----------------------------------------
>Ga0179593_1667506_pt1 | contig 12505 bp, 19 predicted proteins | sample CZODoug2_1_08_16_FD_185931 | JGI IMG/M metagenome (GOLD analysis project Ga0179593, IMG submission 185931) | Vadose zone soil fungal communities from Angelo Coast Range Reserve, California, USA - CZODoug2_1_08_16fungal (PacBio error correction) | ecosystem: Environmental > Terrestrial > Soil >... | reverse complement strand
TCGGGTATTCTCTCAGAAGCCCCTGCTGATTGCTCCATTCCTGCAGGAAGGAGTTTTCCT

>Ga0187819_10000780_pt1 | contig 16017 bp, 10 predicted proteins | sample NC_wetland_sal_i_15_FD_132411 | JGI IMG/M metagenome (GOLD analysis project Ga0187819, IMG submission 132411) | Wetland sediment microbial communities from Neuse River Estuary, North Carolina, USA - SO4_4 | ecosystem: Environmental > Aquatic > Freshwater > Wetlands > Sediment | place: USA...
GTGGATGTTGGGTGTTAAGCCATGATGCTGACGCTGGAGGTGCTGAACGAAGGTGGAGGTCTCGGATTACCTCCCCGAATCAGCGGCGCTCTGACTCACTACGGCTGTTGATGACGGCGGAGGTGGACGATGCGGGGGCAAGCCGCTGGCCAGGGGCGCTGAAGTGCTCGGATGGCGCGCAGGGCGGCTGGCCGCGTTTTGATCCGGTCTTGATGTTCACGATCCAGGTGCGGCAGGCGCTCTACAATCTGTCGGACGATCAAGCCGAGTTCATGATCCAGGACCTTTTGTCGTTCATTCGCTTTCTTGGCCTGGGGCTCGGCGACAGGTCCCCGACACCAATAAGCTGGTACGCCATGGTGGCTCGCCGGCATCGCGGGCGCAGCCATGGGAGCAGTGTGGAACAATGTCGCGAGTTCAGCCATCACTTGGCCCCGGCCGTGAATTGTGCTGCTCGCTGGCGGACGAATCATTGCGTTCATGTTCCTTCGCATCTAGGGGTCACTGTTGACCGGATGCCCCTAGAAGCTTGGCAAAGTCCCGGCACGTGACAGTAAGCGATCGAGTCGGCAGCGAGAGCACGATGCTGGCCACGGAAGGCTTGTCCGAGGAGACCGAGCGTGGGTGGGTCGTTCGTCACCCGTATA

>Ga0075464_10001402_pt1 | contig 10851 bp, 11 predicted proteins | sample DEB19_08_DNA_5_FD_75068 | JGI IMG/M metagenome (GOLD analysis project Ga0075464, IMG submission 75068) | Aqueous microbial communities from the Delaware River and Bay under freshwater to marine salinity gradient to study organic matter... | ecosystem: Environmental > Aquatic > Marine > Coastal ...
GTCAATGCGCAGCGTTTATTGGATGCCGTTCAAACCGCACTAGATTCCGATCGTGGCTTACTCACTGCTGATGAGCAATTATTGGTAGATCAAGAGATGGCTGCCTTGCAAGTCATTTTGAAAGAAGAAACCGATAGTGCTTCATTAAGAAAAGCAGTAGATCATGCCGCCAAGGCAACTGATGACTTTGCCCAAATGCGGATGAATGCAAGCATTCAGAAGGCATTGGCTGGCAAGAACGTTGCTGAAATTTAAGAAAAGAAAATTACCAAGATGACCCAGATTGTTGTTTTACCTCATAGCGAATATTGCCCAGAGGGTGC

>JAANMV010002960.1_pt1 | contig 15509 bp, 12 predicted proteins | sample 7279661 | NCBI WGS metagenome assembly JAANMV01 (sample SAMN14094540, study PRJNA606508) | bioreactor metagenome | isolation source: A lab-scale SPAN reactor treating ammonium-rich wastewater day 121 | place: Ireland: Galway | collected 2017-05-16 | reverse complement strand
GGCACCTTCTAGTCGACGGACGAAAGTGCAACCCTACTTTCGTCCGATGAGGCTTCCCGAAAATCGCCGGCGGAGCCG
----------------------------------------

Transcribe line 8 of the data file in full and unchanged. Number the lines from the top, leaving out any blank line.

GGCACCTTCTAGTCGACGGACGAAAGTGCAACCCTACTTTCGTCCGATGAGGCTTCCCGAAAATCGCCGGCGGAGCCG